RayAnn Hayes speaks, NAACP demands Jamar Clark case reopened

- RayAnn Hayes insists she had to break her silence to set the record straight regarding her role in the Jamar Clark case. 

"I don't know who called police and said I got beat up by my boyfriend,” Hayes said at a Monday morning press conference organized by the Minneapolis NAACP. “I don't know who said it was a domestic. I don't know where that came from. Never from me."

What RayAnn Hayes wants the public to know

No, she was not Jamar Clark's girlfriend.
Yes, she was injured the night of November 15 in a scuffle.
Yes, she called 9-1-1.
No, Clark never assaulted her.

"All these stories going around, they are not true,” Hayes said. “Just sick of the rumors."

Ambulance video

Video cameras would capture Hayes being loaded into the ambulance. In her mind, Hayes figures Clark approached the rig to make sure she was okay.

"Jamar tried to come with me. He told them he was my son because they won't let you into the ambulance if you’re not family,” Hayes said. “They wouldn't let him in. He hit the door and he walked away. You can plainly see he is not hysterical, he wasn't breaking windows, he wasn't going crazy. He was just standing there."

From there, authorities have said Clark failed to comply with police orders. He was forcefully taken down to the ground and a scuffle ensued. Clark reached for an officer’s weapon and was shot dead.

Demand for case to be reopened

Hayes and other civil rights leaders rallied on Monday for a special prosecutor to take a second look at the evidence, including Clark's DNA found on Officer Mark Ringgenberg's gun.

"Bottom line, did Jamar Clark have to be murdered that night?” said Carmen Means of Black Lives Matter Minneapolis. “That is the question at hand."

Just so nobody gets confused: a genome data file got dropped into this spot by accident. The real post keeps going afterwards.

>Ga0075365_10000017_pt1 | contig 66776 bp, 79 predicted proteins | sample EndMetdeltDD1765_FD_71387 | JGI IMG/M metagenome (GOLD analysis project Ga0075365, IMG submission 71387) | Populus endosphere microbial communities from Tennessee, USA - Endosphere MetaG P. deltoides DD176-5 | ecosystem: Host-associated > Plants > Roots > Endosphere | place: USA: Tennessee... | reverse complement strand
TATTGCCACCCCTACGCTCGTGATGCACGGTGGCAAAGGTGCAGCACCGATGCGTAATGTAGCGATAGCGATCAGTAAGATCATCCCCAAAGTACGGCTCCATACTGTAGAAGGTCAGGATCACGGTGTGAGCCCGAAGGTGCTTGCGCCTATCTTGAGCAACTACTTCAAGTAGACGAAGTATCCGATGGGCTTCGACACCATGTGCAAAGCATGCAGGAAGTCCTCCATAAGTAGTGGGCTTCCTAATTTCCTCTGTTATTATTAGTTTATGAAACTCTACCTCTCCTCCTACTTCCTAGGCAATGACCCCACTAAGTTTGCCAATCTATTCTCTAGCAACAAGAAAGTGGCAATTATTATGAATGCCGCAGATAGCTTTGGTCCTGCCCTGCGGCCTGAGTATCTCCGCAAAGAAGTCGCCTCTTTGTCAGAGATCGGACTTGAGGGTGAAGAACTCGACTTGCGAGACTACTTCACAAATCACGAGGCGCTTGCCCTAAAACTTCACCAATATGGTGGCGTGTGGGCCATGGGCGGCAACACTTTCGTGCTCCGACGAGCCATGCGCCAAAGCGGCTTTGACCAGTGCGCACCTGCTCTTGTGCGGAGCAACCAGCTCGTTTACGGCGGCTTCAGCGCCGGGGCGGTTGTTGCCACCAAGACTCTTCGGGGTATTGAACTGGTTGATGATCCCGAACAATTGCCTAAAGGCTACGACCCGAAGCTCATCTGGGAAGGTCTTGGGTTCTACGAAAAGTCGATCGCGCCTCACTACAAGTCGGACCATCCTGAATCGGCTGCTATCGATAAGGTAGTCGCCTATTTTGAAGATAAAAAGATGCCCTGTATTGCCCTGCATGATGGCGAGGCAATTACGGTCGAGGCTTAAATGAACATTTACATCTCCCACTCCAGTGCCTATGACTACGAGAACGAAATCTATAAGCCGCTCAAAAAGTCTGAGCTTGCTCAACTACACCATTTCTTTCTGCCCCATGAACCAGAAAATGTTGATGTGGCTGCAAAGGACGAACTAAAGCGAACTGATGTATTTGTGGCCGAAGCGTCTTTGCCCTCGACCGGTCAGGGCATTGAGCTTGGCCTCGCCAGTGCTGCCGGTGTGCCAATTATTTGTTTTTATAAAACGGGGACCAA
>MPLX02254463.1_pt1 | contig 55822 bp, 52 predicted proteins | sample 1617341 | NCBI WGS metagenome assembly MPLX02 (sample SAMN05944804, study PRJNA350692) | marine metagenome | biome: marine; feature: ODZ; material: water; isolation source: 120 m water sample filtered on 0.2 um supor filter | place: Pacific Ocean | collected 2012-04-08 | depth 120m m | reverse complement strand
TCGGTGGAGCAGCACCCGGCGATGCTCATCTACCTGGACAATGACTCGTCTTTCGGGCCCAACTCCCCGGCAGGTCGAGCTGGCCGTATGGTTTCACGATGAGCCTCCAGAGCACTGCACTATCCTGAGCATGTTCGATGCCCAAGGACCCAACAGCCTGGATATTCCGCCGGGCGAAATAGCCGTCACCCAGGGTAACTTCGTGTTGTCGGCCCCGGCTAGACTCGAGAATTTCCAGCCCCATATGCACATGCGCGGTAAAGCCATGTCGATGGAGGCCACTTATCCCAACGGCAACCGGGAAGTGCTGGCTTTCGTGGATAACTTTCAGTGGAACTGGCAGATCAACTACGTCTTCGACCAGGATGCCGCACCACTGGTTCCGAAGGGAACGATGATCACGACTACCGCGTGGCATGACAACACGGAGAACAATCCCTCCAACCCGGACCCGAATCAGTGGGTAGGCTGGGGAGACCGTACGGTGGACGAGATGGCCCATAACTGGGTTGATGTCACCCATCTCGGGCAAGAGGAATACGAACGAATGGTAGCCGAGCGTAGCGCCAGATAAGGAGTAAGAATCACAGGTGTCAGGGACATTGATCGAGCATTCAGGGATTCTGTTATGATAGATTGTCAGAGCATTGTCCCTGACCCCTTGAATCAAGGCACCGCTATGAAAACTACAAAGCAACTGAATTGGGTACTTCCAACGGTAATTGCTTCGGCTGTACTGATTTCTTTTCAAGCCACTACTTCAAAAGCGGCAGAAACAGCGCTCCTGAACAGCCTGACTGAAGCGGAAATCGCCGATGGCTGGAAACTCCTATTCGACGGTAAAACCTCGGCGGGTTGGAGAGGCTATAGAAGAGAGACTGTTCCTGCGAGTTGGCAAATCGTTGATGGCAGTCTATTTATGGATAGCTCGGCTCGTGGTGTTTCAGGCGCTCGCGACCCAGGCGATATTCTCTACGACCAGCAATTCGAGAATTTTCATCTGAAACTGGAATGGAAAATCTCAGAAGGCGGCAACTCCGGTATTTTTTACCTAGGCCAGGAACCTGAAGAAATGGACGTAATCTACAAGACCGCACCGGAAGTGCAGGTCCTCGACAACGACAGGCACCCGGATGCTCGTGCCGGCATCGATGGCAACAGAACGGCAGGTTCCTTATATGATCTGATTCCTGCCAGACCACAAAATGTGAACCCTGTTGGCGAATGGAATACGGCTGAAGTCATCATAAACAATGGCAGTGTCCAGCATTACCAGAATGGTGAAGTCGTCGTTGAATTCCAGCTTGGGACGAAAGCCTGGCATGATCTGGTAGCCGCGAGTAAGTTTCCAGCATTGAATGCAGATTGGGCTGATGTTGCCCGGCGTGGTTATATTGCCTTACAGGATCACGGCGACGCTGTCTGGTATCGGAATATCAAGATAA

Hospital interview

But in making his decision not to charge the two Minneapolis police officers involved in the shooting of Jamar Clark, Hennepin County Attorney Mike Freeman referred to an interview Hayes gave to investigators shortly after the deadly confrontation. The interview occurred at the hospital, where Hayes is quoted as saying "the next thing I know I'm being shoved to the ground and getting beat against the floor.” Hayes is asked if Jamar did that to her. Her response: “Yeah, and then when I got up he's like, ‘Oh I'm sorry I thought you were somebody else.’"

On Monday, Hayes claimed she never gave the interview. And if she did, she was too drugged up from her injury to recall what she said. Hayes explained that regardless of what went down between her and Jamar Clark earlier in the night, her 24-year old, unarmed friend did not deserve to be shot.

"He was amazing. He was life,” she said. “Energetic. Fun. Everything. He was a good person. He loved life. Never in a million years would he say he was ready to die."

Statement from Hennepin County Mike Freeman

"Ms. RayAnn Hayes gave a number of statements about the events surrounding her call to 911 on November 15. In particular, she identified Jamar Clark as her assailant to the paramedics that night. Paramedic Haskell stated, “the female, our patient, says that’s the guy that did this. He did this to me,” referring to Clark. This information was shared with the officers. We are aware that Ms. Hayes also gave statements later that night she was assaulted by Clark, but months later claimed that she was not assaulted by him. 

"Officers’ actions are based on information they have at the time. Additionally, some civilian witnesses who knew both Ms. Hayes and Clark characterized their relationship as being of a romantic or domestic nature. The investigative materials that we released contain all of the statements and evidence reviewed with respect to this issue and were considered together as a basis for our conclusion.

"The prosecutor’s job is to answer the narrow question whether the police officers reacted unreasonably and without justification at the moment they used deadly force.  If the answer to this question is that the officers acted reasonably in fear of their lives or lives of others, the prosecutor, under Minnesota Statutes and Supreme Court cases, cannot bring the criminal charges against them.

"I am convinced that if one reads the entire record available on-line and applies the mandated legal standard they will agree that no charges can be brought against the police officers."

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